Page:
Now they just need to show confidence in the product and respect for the (overseas) customer
It'll be interesting to see if Amazon make a sincere effort to sell this internationally. At the moment, it's so badly done that they seem to be paying lip service to international demand.
I've three reasons for saying that.
The first is that they're making little or no effort to be transparent about pricing on the product page. I'm talking here about the page for the model that is intended to be sold overseas. They know that any customer visiting that page will encounter their infamous customs deposit later in the process, and the obvious solution would be to let the customer select their country from a drop down list, so they can be shown how much that'll be for them. If the customer has followed a link to amazon.com from amazon.co.uk, it might even be worth the risk of preselecting that country (still allowing the customer to change it). But when the price is jacked up with a customs deposit later in the ordering process, the customer gets annoyed. US consumers might be used to finding out the tax later in the ordering process: EU ones aren't. Price we see is the price we pay.
My second reason is similar, though it's closer to dishonest advertising than the previous one. I am viewing the page for a Kindle for international despatch, so obviously I won't be selecting a US despatch address. I'm offered free super delivery: great! But wait, later in the process, a delivery charge is added. Click the link to find out why, and it's because I've selected a delivery address outside the US. Well, I would, wouldn't I, for a product listed specifically for delivery outside the US? Now the customer is getting more annoyed.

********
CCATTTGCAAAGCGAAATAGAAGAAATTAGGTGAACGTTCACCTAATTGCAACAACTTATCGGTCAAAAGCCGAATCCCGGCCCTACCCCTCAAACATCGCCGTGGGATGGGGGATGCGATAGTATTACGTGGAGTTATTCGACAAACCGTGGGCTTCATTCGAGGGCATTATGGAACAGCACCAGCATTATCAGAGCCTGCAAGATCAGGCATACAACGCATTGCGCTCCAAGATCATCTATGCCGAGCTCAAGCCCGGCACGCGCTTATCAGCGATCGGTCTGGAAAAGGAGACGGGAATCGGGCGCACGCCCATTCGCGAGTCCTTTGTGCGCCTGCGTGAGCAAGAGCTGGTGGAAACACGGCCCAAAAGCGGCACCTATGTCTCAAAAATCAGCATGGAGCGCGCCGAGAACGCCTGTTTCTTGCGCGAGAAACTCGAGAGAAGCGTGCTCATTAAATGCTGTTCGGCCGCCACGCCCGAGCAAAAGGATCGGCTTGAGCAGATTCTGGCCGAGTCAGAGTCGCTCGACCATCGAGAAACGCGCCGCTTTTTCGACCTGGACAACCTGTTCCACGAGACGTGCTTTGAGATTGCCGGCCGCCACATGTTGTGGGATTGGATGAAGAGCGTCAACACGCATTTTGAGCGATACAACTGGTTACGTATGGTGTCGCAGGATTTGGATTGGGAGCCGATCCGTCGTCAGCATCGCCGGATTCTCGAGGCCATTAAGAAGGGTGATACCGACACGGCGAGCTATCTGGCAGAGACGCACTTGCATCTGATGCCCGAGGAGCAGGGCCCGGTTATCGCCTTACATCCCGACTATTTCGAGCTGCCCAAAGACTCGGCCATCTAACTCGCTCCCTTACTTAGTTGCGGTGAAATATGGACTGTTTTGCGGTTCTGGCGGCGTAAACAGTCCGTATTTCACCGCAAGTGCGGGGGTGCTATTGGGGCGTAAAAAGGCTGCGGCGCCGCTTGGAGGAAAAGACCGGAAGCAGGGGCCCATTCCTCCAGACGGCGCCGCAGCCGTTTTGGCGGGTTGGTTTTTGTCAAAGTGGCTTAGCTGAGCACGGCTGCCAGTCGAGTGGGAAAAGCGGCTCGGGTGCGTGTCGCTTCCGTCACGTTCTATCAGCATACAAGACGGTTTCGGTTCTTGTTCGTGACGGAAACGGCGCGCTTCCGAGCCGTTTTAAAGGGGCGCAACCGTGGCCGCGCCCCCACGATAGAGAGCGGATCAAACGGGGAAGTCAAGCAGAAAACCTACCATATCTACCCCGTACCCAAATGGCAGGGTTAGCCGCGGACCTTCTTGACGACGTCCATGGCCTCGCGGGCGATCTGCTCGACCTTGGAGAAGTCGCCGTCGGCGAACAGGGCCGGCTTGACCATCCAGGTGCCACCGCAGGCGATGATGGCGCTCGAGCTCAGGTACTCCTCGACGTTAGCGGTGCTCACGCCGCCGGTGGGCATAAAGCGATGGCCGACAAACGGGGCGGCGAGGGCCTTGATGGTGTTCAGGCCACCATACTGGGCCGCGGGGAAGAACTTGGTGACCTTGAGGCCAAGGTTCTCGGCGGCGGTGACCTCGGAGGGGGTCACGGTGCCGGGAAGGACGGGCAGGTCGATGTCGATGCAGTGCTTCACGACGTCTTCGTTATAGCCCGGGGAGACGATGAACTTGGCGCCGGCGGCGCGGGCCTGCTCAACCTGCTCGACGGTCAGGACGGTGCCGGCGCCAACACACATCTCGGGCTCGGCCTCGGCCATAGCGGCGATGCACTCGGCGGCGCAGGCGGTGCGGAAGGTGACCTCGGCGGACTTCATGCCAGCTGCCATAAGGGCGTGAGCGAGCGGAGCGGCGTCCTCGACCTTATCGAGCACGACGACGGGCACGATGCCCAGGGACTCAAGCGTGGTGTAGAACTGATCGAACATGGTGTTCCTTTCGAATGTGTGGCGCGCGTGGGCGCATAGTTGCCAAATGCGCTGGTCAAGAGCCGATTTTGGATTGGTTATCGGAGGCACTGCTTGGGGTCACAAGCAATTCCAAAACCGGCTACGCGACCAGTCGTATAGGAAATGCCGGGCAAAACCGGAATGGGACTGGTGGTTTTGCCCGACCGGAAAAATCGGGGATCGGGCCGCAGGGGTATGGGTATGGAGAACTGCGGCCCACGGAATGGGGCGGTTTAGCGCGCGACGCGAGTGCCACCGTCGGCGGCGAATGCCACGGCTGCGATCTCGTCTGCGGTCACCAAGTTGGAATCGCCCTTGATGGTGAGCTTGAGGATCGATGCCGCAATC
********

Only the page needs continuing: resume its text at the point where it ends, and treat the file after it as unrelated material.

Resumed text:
So now I've had two instances of things that Trading Standards here would jump on (advertised net of tax to a consumer, and free delivery offered that is taken away if an order is placed). Now I start to wonder, why is it that they're only selling from the USA, and not from any EU country? Couldn't be to avoid the Distance Selling Regulations, could it? Yep, I angrily decide, that must be it, and that's my third reason: they must believe that if they sold it from here, they'd have too many returns from disappointed buyers. Forget it. Cancel order.
When Amazon start to sell the Kindle DX from the EU, with free delivery, at about the present price but inclusive of tax, I'll bite. But while they have neither enough confidence in the product to bear the Distance Selling Regulations, nor enough respect for their overseas customers to list a transparent, delivered price on the product listing page, I'll bide my time, ta very much.